Mr President, dear co-coordinators, distinguished colleagues,
I have the honour to speak on behalf of the European Union and its Member States.The Candidate Countries the Republic of North Macedonia*, Montenegro*, Serbia*and Albania*, the country of the Stabilisation and Association Process and potential candidate Bosnia and Herzegovina, as well as the Republic of Moldova align themselves with this statement.
Allow me to express our strong support for the work of the co-coordinators, and for the transparency and inclusivity of this process.
The COVID-19 Omnibus resolution is an important opportunity for the General Assembly to express itself on key areas:
Multilateralism & Solidarity
We welcome the zero draft as a good basis for discussion. It reflects our joint commitment to international cooperation and multilateral responses in facing the pandemic and its unprecedented consequences. We strongly support reflecting the key role the WHO has to play in this context.
The EU and its Member States are deeply appreciative of the Secretary-General’s leadership, including the multiple initiatives he has taken to address all aspects of this crisis. He has demonstrated that in such critical circumstances the world needs more, not less, multilateralism. The draft resolution is an opportunity for the General Assembly to respond to the calls of the Secretary-General and to outline our shared commitment and actions to tackle all aspects of the crisis and recover better.
We welcome the emphasis placed on a collective response with the UN at its core. We reiterate the importance of taking a holistic approach, covering the three pillars of the United Nations, and reflecting all our obligations under international law and relevant international commitments. In this spirit, we believe that the resolution should identify best practices and promote international initiatives that aim at providing solutions for all people.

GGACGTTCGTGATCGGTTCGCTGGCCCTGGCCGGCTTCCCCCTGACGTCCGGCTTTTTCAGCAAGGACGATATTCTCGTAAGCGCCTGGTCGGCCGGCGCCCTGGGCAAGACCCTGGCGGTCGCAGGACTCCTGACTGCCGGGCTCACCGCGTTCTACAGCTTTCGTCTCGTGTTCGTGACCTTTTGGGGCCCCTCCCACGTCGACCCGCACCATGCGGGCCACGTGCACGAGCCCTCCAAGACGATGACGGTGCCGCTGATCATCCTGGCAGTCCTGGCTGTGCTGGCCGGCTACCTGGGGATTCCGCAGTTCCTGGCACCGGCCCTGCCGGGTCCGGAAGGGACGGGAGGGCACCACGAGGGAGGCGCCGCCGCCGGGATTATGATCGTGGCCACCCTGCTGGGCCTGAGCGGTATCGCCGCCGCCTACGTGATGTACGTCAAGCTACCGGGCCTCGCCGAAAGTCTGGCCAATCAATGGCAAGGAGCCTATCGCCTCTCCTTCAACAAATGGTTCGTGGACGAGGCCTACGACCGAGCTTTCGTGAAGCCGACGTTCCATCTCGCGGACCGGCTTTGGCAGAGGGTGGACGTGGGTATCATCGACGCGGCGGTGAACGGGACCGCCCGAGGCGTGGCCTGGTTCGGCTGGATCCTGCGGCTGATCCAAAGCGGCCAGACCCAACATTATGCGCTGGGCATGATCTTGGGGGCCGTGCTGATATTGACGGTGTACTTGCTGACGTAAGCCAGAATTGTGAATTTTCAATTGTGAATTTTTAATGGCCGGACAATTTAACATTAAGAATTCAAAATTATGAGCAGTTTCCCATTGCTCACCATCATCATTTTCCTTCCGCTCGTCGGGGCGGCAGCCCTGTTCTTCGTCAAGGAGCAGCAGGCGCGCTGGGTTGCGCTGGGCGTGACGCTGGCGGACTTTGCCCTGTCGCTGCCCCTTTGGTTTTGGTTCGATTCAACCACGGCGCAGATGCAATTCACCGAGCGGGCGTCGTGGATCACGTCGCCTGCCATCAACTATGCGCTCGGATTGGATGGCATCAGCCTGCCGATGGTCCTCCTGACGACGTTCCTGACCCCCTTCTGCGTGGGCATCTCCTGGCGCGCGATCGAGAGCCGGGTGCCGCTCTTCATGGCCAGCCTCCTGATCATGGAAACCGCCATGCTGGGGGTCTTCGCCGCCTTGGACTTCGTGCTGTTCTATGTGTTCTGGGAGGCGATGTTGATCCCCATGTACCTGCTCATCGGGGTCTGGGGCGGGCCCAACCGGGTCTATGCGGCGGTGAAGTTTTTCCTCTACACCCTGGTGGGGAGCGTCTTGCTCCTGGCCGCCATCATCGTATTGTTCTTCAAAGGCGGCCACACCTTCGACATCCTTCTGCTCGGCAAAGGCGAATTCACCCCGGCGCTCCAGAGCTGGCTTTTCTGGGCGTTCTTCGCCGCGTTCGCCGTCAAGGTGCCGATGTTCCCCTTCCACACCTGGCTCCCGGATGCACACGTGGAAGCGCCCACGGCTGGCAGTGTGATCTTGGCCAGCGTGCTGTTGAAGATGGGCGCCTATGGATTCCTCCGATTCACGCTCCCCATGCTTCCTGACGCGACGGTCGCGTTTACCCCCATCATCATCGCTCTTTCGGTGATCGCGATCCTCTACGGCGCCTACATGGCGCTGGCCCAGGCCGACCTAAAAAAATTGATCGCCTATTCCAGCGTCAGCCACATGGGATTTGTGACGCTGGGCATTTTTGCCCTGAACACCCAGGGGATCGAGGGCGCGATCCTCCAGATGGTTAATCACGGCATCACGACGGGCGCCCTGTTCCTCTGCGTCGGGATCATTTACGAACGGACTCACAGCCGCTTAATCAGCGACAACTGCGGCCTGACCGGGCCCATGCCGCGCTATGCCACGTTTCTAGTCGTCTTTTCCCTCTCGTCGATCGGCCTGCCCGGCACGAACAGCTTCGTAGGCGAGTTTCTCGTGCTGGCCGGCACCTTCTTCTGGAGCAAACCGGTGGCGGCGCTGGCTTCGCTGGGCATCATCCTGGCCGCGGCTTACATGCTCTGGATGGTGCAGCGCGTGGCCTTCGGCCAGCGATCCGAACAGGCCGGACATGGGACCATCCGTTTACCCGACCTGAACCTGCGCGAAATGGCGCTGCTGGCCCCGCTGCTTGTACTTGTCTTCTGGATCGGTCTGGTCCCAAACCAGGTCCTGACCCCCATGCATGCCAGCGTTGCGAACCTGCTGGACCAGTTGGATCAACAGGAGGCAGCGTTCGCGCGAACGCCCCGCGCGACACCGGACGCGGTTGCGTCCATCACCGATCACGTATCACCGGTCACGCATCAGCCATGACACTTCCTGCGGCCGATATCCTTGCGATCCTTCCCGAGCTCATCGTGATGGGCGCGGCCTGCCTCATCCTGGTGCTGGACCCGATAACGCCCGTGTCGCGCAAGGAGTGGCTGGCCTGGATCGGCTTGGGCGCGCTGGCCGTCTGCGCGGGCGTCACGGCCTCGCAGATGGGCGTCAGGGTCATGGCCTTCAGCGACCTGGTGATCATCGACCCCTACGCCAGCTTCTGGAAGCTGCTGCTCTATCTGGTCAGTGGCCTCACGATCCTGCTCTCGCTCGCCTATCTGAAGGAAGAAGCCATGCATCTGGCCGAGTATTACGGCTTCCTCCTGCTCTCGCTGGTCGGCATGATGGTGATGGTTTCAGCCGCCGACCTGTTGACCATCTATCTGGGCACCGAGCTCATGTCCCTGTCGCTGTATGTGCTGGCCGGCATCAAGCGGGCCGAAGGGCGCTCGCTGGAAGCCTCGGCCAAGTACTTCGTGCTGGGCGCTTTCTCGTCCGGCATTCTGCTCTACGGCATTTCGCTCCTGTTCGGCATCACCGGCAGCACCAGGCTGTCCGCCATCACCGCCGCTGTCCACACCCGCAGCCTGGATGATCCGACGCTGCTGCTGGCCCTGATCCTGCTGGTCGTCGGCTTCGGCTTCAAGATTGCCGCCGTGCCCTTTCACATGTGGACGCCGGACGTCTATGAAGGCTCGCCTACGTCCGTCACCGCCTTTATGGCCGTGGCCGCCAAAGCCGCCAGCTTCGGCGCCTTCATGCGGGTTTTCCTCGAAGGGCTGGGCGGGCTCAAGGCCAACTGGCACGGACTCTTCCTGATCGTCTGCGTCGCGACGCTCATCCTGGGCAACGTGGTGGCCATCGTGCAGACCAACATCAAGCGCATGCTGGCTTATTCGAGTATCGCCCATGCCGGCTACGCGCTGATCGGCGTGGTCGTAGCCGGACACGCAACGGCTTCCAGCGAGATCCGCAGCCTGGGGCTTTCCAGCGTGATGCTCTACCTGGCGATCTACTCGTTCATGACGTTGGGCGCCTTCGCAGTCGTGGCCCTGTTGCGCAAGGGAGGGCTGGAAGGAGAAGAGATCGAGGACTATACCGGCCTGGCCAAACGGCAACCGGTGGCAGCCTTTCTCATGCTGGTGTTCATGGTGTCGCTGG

COVID-19 is first of all a human crisis and calls for a new approach placing human beings first. The crisis has shown the need to enhance our capacity for global pandemic prevention, preparedness, and response. We will suggest to strengthen the language on health to support a “one health” approach and uphold the right to health for all people. In this vein, a priority of this resolution should be to encourage initiatives for the collaborative and universal deployment of diagnostics, treatments and vaccines, such as the Coronavirus Global Response.
The coronavirus pandemic affects everyone and every aspect of our lives, but not uniformly. It increases existing inequalities between and within countries. This is our chance to build back better by addressing those inequalities and ensuring that no one is left behind. We therefore support a stronger emphasis on people in vulnerable situations. People around the world have been marching to call for an end to racism, discrimination, stigmatization, xenophobia and violence. Their call be must reflected in the resolution.
We strongly support references to humanitarian assistance, including humanitarian access to people in need and the protection of humanitarian and medical workers, and will propose further strengthening these elements. More generally, it is essential that the resolution advocates for a human rights-based approach, respectful of international law, including international humanitarian law and international human rights law.
Recovering together and rebuilding better
We support the emphasis placed on recovering together and rebuilding better. Our efforts should focus on building a more equal, sustainable and inclusive world, with the commitments to the 2030 Agenda, the Paris Agreement and gender equality at its core.